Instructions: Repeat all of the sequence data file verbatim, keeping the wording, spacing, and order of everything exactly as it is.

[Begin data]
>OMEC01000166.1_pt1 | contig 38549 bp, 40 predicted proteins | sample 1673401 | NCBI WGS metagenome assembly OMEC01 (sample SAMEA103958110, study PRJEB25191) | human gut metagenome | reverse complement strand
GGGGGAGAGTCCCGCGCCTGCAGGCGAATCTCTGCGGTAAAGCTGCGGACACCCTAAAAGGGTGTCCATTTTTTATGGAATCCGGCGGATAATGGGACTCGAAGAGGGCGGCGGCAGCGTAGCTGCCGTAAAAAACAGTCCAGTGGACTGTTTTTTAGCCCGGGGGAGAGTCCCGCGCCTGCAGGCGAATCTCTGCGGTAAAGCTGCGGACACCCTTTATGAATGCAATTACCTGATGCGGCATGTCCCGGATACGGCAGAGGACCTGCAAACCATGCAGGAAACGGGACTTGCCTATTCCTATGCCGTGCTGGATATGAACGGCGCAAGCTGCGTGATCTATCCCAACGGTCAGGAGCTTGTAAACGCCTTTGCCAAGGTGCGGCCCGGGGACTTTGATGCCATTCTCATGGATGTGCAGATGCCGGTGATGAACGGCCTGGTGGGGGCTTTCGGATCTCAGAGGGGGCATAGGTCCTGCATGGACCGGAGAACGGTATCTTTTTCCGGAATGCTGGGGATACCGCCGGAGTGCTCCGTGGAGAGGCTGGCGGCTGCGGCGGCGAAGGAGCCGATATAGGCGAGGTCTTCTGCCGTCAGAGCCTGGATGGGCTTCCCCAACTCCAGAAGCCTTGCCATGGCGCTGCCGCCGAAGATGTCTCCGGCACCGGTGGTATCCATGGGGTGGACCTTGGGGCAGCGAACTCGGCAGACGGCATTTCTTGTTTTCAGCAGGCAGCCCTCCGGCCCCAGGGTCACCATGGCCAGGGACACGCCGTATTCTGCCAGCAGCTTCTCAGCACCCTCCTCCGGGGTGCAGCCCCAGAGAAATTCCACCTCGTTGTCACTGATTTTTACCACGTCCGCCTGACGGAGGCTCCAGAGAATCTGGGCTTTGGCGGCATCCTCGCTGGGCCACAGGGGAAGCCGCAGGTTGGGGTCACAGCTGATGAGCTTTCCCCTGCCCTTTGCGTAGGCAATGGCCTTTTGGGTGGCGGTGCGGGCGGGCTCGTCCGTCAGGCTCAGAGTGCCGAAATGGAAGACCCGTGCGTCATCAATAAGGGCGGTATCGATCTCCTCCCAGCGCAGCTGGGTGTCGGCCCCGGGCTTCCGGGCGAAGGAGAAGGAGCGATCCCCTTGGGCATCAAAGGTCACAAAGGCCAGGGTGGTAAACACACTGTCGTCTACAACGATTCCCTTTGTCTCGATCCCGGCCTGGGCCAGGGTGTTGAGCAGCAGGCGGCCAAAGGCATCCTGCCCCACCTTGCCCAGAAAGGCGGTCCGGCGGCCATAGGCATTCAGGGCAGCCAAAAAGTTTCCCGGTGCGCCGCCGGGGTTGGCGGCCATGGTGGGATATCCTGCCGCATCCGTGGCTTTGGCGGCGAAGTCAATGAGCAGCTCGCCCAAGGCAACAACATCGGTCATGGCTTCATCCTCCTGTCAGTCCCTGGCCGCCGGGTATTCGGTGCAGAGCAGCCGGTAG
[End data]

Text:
>OMEC01000166.1_pt1 | contig 38549 bp, 40 predicted proteins | sample 1673401 | NCBI WGS metagenome assembly OMEC01 (sample SAMEA103958110, study PRJEB25191) | human gut metagenome | reverse complement strand
GGGGGAGAGTCCCGCGCCTGCAGGCGAATCTCTGCGGTAAAGCTGCGGACACCCTAAAAGGGTGTCCATTTTTTATGGAATCCGGCGGATAATGGGACTCGAAGAGGGCGGCGGCAGCGTAGCTGCCGTAAAAAACAGTCCAGTGGACTGTTTTTTAGCCCGGGGGAGAGTCCCGCGCCTGCAGGCGAATCTCTGCGGTAAAGCTGCGGACACCCTTTATGAATGCAATTACCTGATGCGGCATGTCCCGGATACGGCAGAGGACCTGCAAACCATGCAGGAAACGGGACTTGCCTATTCCTATGCCGTGCTGGATATGAACGGCGCAAGCTGCGTGATCTATCCCAACGGTCAGGAGCTTGTAAACGCCTTTGCCAAGGTGCGGCCCGGGGACTTTGATGCCATTCTCATGGATGTGCAGATGCCGGTGATGAACGGCCTGGTGGGGGCTTTCGGATCTCAGAGGGGGCATAGGTCCTGCATGGACCGGAGAACGGTATCTTTTTCCGGAATGCTGGGGATACCGCCGGAGTGCTCCGTGGAGAGGCTGGCGGCTGCGGCGGCGAAGGAGCCGATATAGGCGAGGTCTTCTGCCGTCAGAGCCTGGATGGGCTTCCCCAACTCCAGAAGCCTTGCCATGGCGCTGCCGCCGAAGATGTCTCCGGCACCGGTGGTATCCATGGGGTGGACCTTGGGGCAGCGAACTCGGCAGACGGCATTTCTTGTTTTCAGCAGGCAGCCCTCCGGCCCCAGGGTCACCATGGCCAGGGACACGCCGTATTCTGCCAGCAGCTTCTCAGCACCCTCCTCCGGGGTGCAGCCCCAGAGAAATTCCACCTCGTTGTCACTGATTTTTACCACGTCCGCCTGACGGAGGCTCCAGAGAATCTGGGCTTTGGCGGCATCCTCGCTGGGCCACAGGGGAAGCCGCAGGTTGGGGTCACAGCTGATGAGCTTTCCCCTGCCCTTTGCGTAGGCAATGGCCTTTTGGGTGGCGGTGCGGGCGGGCTCGTCCGTCAGGCTCAGAGTGCCGAAATGGAAGACCCGTGCGTCATCAATAAGGGCGGTATCGATCTCCTCCCAGCGCAGCTGGGTGTCGGCCCCGGGCTTCCGGGCGAAGGAGAAGGAGCGATCCCCTTGGGCATCAAAGGTCACAAAGGCCAGGGTGGTAAACACACTGTCGTCTACAACGATTCCCTTTGTCTCGATCCCGGCCTGGGCCAGGGTGTTGAGCAGCAGGCGGCCAAAGGCATCCTGCCCCACCTTGCCCAGAAAGGCGGTCCGGCGGCCATAGGCATTCAGGGCAGCCAAAAAGTTTCCCGGTGCGCCGCCGGGGTTGGCGGCCATGGTGGGATATCCTGCCGCATCCGTGGCTTTGGCGGCGAAGTCAATGAGCAGCTCGCCCAAGGCAACAACATCGGTCATGGCTTCATCCTCCTGTCAGTCCCTGGCCGCCGGGTATTCGGTGCAGAGCAGCCGGTAG